Launch into expansive opportunity
The South Australian Government has set the goal of our state being ‘recognised as an international leader in the defence and space industries by 2030’.
Could our defence or space industries provide you with a fulfilling career pathway?
Occupations needed now in Defence and Space
- Aircraft Maintenance Engineers
- Computer Network Professionals
- Contract, Program and Project Administrators
- Database and Systems Administrators, and ICT Security Specialists
- Electronics Trades Workers
- ICT Managers
- Metal Fitters and Machinists
- Software and Applications Programmer
- Structural Steel and Welding Trades Workers
Snapshot of a thriving sector
South Australia is well placed to continue to capture valuable investment opportunities in defence and space — from shipbuilding to cyber systems to science and research.
As set out on Defence SA’s website, the South Australia’s defence sector currently employs more than 14,000 people, with a further 10,000 jobs expected to be introduced in defence, plus thousands more in associated industries, over the next 20 years.
The highly publicised AUKUS partnership supports construction of the next generation of nuclear-powered submarines in Adelaide. This arrangement will significantly increase demand for a range of people with the right skills — many of which can be obtained through VET qualifications.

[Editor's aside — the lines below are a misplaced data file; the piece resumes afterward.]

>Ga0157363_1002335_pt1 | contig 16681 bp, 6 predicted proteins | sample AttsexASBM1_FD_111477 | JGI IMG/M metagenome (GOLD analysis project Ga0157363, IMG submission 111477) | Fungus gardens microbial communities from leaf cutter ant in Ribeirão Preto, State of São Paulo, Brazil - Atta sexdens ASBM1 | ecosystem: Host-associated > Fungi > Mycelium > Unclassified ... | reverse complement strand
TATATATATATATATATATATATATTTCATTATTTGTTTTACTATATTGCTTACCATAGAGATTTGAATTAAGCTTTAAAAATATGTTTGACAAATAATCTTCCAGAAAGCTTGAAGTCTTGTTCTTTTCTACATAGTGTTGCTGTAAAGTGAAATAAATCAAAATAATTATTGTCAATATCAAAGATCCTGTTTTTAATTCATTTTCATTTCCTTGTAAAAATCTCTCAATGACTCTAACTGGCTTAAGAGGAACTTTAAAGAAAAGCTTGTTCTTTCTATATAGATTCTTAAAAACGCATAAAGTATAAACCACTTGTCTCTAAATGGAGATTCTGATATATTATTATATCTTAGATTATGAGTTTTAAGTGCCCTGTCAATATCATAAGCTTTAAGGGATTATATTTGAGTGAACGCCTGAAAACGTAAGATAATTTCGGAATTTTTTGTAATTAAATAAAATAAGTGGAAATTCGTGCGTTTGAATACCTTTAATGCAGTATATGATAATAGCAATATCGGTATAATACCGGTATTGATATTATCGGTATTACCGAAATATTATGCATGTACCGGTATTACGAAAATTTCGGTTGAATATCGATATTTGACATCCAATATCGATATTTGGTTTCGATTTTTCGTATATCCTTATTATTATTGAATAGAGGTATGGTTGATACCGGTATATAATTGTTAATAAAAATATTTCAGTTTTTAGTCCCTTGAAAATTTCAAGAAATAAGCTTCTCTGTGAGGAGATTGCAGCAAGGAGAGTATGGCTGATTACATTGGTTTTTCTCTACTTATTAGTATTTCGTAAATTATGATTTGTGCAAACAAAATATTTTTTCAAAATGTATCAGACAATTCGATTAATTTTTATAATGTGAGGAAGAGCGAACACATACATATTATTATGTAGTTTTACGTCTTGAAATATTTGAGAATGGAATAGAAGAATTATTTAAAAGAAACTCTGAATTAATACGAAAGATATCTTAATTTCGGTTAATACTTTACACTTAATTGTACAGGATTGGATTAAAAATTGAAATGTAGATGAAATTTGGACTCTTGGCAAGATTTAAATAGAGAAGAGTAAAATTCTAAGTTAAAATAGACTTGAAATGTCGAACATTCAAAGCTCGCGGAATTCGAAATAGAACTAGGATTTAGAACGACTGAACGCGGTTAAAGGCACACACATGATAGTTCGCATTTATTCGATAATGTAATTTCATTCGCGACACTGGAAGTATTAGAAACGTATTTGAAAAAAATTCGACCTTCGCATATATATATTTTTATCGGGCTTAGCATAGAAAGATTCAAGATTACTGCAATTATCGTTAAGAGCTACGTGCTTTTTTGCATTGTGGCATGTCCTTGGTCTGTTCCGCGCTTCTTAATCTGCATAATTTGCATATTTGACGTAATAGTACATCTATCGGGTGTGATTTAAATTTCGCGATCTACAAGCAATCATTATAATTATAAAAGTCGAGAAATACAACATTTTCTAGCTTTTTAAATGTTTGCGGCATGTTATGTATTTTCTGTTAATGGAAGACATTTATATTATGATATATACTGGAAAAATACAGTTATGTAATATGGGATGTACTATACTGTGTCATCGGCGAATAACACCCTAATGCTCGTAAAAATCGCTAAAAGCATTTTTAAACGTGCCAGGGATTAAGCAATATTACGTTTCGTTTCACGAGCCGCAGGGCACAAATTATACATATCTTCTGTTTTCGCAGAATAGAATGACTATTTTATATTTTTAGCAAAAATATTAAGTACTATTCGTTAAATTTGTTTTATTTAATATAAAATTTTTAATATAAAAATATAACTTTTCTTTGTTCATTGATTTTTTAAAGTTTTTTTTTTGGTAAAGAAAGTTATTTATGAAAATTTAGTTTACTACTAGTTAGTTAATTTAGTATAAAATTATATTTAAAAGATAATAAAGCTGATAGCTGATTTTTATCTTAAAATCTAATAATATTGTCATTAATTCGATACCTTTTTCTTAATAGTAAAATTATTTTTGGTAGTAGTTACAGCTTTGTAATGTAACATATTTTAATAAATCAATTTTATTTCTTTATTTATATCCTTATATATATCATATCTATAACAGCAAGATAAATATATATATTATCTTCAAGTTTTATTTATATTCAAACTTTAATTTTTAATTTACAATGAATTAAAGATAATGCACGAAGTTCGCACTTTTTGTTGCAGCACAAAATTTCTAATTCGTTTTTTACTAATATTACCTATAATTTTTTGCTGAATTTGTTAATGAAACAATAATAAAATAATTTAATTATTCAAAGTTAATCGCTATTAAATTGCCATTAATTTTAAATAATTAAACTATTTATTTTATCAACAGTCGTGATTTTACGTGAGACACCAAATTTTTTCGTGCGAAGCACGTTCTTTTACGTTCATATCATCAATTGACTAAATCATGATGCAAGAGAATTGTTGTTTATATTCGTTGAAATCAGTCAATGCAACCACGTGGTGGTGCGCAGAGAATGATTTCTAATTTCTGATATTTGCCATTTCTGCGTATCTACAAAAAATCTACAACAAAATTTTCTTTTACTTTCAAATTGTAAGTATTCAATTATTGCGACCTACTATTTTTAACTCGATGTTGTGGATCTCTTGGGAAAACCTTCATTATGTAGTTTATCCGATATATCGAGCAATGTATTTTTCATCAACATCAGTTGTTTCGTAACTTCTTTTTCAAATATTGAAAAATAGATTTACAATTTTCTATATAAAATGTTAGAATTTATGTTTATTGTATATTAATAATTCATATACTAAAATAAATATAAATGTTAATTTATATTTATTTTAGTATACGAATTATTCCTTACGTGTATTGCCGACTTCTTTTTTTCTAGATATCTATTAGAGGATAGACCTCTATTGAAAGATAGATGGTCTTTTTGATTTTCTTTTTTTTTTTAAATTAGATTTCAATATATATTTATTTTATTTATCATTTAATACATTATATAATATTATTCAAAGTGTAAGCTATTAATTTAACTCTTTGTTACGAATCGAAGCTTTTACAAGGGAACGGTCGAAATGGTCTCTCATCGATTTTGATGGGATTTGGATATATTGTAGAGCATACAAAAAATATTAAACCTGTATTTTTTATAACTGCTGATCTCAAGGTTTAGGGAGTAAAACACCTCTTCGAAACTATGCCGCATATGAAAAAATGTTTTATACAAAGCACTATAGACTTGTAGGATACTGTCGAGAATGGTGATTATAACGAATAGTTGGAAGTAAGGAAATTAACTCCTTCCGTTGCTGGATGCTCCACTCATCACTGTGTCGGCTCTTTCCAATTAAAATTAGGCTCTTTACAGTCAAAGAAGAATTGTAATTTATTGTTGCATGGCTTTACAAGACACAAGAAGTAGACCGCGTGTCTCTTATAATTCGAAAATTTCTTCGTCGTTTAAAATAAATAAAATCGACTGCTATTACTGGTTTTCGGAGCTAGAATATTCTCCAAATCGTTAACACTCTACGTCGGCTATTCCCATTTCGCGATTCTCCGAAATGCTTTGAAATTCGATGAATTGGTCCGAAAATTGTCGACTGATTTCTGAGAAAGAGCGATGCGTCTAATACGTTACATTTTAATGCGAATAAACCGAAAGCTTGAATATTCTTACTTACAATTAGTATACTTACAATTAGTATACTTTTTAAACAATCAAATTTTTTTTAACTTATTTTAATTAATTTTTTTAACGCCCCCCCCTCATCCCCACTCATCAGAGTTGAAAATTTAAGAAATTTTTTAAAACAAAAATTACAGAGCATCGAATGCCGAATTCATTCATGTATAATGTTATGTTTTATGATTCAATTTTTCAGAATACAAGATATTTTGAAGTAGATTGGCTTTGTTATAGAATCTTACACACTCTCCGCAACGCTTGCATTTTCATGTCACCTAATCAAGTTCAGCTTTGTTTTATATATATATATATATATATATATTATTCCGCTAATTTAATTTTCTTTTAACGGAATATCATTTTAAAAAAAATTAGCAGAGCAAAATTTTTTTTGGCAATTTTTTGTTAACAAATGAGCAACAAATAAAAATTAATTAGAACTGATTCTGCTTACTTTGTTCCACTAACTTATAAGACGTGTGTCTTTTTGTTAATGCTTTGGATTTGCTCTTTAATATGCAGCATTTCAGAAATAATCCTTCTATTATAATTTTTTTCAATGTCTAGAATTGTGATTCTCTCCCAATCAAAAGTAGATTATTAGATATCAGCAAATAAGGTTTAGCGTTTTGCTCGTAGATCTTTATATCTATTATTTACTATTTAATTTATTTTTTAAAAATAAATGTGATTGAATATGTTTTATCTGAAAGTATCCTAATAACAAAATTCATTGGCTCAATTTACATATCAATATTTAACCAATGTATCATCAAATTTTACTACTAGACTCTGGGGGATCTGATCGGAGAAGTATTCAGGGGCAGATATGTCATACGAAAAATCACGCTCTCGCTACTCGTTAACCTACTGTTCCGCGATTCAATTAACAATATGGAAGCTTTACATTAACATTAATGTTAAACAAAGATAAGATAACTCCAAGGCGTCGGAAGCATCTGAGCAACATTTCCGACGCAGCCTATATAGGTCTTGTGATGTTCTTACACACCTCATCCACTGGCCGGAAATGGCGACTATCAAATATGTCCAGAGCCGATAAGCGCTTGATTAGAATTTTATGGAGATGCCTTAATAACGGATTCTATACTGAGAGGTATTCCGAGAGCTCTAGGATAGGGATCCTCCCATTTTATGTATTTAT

Up to 4,000 people will be employed to design and build the infrastructure for the Submarine Construction Yard in Osborne, South Australia. A further 4,000 to 5,500 direct shipyard jobs are expected to be created to build nuclear-powered submarines in South Australia when the program reaches its peak.
South Australia is home to the Australia’s Space Agency’s Headquarters and more than 100 space companies and organisations.
As the space industry expands, demand is expected to grow for workers with specialised skills and knowledge in areas such as satellite engineering, data analysis, and space technology.
"I gained a lot of skills in a variety of different things... my maths skills have improved, hand-eye coordination. Working with welders you got to be quite steady.
I chose to be a Fabricator because it is something my Father did and I got a lot of inspiration from it and I enjoy doing it."